Tuesday, October 9, 2012

Creature Feature: Coyote

Coyote (Canis latrans)
(c) California Department
of Fish and Game

Keep Me Wild Campaign

Tis’ the Season. It’s the time for the imagination to run wild, to tell ghost stories and enjoy other legendary and fantastic tales, and dress up like our favorite characters. Every culture around the world has its own set of heroes and villains. Coyote’s have a reputation in Native American legend for being tricksters, among other things. Some tribe’s stories tell of coyote being the creator, others paint him as a hero, others simply as a fool. The name coyote is a mispronunciation by the Spanish of the Aztec word Coyotl.

Range and Relatives

Whichever reputation rings true to you, Coyote’s are a fascinating local animal. They sometimes get mistaken for medium-sized dogs or wolves. In fact the species Canis latrans, or the North American coyote is related to wolves, jackals, foxes and domestic dogs. It means “barking dog” in latin. Their habitat range is all throughout North America from Alaska to Mexico. Coyotes can be found in desert areas, foothill woodlands, and even populated urban neighborhoods.

What is their secret? How can they live in such a variety of places?

(c) Dennis Maxwell/AP
Coyotes are omnivores; they eat just about anything they can find, primarily meat. They will feed on rabbits, rodents, fish, insects, birds, amphibians, reptiles, carrion (including each other), and even plants like cactus fruit.

A coyote will usually come out by itself at night to hunt. Coyotes will adapt their hunting strategies to suit the prey available within their habitat. They will hunt together to catch larger game such as deer or domestic dogs or cats.

Size and Styling

Coyote fur is usually tan underneath and black at the tip. Their bushy tails, long narrow noses, and yellow eyes are distinctive. Coyote’s hold their tails differently than other canines when they run. Instead of sticking their tails straight out, coyotes run with their tails down.

Coyotes can weigh anywhere between 15 and 45 pounds with 25 being the average. They are generally three in a half to four and a half feet long ( including the tail) and 23 to 26 inches tall.

Their tracks are 2 ½ long and 2 inches wide. Coyotes tracks are more triangular shaped than dog prints. Also there is more space between the toes and the pad on a coyote footprint than a dog track.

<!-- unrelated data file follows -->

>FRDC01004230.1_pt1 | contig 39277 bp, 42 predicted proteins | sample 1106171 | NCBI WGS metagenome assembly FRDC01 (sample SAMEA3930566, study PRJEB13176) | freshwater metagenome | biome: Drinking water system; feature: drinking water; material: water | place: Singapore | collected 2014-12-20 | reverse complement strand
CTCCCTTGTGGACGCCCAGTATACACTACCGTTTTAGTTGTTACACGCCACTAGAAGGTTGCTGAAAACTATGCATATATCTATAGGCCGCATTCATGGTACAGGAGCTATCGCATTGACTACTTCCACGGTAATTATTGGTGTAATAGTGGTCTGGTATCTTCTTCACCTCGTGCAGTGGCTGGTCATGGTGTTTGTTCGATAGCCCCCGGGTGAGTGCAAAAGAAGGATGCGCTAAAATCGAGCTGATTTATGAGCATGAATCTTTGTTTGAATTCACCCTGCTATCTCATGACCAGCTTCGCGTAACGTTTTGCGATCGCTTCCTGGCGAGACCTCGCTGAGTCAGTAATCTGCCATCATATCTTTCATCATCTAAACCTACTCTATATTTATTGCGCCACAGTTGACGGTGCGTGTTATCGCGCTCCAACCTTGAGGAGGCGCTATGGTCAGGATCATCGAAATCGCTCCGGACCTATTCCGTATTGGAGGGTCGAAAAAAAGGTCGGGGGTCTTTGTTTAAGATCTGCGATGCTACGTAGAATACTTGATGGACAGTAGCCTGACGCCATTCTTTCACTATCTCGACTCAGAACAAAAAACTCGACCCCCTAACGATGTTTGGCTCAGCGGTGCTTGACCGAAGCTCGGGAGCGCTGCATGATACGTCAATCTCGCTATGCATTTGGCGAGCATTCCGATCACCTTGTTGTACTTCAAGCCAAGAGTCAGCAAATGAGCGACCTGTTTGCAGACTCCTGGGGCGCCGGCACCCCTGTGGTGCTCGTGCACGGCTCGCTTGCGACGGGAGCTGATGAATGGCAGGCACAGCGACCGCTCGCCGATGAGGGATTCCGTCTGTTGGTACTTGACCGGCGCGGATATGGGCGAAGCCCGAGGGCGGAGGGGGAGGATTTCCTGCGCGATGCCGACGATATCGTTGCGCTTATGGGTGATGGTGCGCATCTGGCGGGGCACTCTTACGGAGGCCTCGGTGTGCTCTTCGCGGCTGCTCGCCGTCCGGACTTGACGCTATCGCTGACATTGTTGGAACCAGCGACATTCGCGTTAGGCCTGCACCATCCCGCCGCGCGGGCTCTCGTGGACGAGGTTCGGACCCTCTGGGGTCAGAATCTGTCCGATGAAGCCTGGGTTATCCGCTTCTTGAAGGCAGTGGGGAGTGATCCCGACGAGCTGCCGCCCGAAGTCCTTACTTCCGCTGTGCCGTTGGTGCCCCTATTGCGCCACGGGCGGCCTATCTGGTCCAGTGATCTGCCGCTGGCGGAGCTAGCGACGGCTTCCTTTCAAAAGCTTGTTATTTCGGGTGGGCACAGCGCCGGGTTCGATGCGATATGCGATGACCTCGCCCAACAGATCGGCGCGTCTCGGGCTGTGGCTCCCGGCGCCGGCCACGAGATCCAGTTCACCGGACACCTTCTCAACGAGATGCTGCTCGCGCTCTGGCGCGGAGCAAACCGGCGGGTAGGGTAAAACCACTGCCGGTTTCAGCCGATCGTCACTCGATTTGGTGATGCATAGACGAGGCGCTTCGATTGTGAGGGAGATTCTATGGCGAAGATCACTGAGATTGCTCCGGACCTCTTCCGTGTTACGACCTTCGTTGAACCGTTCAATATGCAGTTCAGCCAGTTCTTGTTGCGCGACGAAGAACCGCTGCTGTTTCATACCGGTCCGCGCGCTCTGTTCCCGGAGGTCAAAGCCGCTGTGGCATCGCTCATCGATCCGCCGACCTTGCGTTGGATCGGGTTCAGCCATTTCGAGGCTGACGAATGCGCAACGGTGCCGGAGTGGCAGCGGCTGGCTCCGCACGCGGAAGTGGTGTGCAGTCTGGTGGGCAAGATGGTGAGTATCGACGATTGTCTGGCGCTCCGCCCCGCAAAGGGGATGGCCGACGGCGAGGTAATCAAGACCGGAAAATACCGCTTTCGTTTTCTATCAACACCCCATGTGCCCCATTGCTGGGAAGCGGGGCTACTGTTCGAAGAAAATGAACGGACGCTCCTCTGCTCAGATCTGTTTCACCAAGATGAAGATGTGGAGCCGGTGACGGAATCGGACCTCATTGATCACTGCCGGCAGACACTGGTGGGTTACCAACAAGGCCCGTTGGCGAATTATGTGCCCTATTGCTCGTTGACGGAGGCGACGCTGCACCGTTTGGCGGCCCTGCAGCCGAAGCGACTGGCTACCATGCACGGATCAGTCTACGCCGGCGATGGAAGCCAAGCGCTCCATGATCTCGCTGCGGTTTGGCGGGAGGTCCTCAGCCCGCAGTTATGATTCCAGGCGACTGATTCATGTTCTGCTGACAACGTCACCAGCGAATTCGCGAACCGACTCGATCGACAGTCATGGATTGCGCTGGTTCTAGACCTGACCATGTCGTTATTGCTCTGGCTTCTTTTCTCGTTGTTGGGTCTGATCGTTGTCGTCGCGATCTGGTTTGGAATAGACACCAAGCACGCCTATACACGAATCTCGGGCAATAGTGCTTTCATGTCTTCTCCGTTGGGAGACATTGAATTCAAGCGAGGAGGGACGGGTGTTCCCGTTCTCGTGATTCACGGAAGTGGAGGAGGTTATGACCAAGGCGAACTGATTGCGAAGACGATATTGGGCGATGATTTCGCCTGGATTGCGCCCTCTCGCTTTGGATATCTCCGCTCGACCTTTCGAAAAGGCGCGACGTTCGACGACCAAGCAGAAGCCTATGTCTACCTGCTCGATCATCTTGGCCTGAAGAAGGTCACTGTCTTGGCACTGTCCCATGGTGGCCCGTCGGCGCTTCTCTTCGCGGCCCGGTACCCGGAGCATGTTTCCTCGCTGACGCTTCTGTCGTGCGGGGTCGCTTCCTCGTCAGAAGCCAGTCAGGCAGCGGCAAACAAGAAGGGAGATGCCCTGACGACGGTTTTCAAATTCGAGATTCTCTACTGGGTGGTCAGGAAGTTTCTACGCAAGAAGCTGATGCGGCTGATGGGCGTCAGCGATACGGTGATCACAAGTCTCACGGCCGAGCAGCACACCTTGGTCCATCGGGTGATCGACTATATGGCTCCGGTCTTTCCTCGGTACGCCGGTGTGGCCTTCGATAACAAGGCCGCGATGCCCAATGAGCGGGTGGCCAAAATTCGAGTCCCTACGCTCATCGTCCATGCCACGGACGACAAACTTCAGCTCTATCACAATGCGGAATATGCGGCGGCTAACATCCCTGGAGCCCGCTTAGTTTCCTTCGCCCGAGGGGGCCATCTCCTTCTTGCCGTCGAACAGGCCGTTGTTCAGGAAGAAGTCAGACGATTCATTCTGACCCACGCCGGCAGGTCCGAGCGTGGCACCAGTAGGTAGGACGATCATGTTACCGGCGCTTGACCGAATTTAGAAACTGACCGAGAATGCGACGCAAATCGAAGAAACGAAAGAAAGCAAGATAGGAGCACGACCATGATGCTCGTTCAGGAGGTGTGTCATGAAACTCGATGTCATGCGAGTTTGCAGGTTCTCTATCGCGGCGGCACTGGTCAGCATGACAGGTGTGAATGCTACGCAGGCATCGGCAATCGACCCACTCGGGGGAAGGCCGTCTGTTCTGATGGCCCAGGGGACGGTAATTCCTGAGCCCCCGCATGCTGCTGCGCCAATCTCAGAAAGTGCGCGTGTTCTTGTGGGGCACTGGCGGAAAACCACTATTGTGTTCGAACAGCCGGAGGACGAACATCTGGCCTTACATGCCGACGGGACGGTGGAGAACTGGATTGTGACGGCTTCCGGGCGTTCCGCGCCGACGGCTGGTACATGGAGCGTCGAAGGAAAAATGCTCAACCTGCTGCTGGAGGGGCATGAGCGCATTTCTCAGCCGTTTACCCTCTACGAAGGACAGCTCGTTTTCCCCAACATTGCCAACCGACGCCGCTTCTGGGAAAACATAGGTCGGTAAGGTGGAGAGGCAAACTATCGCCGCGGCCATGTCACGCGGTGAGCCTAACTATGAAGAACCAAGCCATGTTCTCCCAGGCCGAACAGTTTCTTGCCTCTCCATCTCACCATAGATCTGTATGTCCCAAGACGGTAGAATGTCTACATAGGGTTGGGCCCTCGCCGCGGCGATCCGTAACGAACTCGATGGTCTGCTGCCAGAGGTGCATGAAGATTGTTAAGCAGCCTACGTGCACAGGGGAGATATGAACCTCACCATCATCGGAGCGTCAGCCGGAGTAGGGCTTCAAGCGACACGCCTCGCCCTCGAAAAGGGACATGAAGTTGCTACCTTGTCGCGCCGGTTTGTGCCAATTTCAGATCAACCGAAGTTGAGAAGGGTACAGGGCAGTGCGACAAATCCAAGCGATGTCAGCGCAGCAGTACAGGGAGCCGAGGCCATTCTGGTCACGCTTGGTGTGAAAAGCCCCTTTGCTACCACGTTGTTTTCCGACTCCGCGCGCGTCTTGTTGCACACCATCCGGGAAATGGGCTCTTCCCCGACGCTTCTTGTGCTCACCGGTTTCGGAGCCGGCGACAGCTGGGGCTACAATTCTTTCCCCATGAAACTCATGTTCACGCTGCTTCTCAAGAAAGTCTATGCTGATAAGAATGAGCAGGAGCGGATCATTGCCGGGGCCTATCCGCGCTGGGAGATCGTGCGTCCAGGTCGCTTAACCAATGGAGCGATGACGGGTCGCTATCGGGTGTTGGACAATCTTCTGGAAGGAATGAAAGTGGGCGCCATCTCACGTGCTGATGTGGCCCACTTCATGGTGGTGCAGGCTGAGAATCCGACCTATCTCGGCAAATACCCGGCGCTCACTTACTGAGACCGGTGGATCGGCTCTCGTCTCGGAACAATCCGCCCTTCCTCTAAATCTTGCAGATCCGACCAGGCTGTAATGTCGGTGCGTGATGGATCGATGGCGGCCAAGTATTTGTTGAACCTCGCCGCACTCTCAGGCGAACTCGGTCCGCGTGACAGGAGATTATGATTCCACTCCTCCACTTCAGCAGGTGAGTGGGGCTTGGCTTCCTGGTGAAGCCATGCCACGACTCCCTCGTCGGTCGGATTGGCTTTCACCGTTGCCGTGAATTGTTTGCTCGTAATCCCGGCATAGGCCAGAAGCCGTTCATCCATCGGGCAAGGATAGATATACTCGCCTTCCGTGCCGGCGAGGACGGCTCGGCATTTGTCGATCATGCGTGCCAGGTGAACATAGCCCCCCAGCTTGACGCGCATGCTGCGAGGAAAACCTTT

Coyote pups, dens and family life

Coyotes tend to sleep in a semi-hidden spot on the ground most of the year. But an expectant mother will often find a cave, hollow log, or an abandoned or unguarded fox hole to expand to make her den. She can have anywhere from one to nineteen pups, but the average is around six pups. Mating season is in February or March and the pups are born in April or May. The pups are born blind, and open their eyes after a week or two.

The father and sometimes an older sister from the last year will help train the pups to hunt when they are two or three months old. Males leave the group when they are six to nine months old, whereas females usually stay near their mothers pack.

Males sometimes travel as far as 100 miles away from where they were born. Coyotes can live up to 10-15 years in the wild and up to 20 in captivity. Wolves, Mountain lions, and in urban areas, cars sometimes cut their lifespan short.

Howling and other coyote communication

Coyotes don’t just bark, they growl, yelp, whimper, whine, yip, and of course howl. They make different sounds depending on what they are trying to communicate. Yipping signals excitement or possibly teasing, short barks are warnings, and howling lets the pack know where it is at.

Growling is used to establish dominance. Laughing is used for intimidation, and barking followed by growling is a form of scolding. Coyotes yelp when distressed. Whining or whimpering actually signifies bonding among coyotes, and longer higher pitched barks are used for calling pups.

Coyotes have good senses of hearing and smell as well. They will mark their territory with their urine or scat. Their vision is limited. When prey is not moving it is harder for them to see so they rely on their other senses.

Coyotes and humans - The best way to deal with coyotes

The “trick” humans should be most concerned about is how well they adapt to almost any kind of environment. Even cities as large as Los Angles have been known to have been pranked by this punk! The craftiest and most courageous coyotes will come into backyards to eat human garbage and even people’s pets.

Coyotes can become lazy and greedy and stop hunting if they can get enough garbage. So to be a good neighbor, outsmart Coyotes by keeping the lid tight on your trash. Safe guard your domestic pets by bringing them inside at night or closing them up in a coyote-proof pen. This will help Coyotes stay wild and hunt rabbit and other natural prey.

Learn more about Coyotes






Quick Coyote facts and fun for kids:


If you care to fool your friends and family here’s some websites you can visit to dress up as the wily coyote.




Come give your coyote lungs a try during Placer Nature Center’s Harvest Festival!
Besides a Howling Contest, there will be many other fun games and nature-related activities. Join us October 13th, from 4:30-7:30pm
Learn more at: http://www.placernaturecenter.org/halloween/





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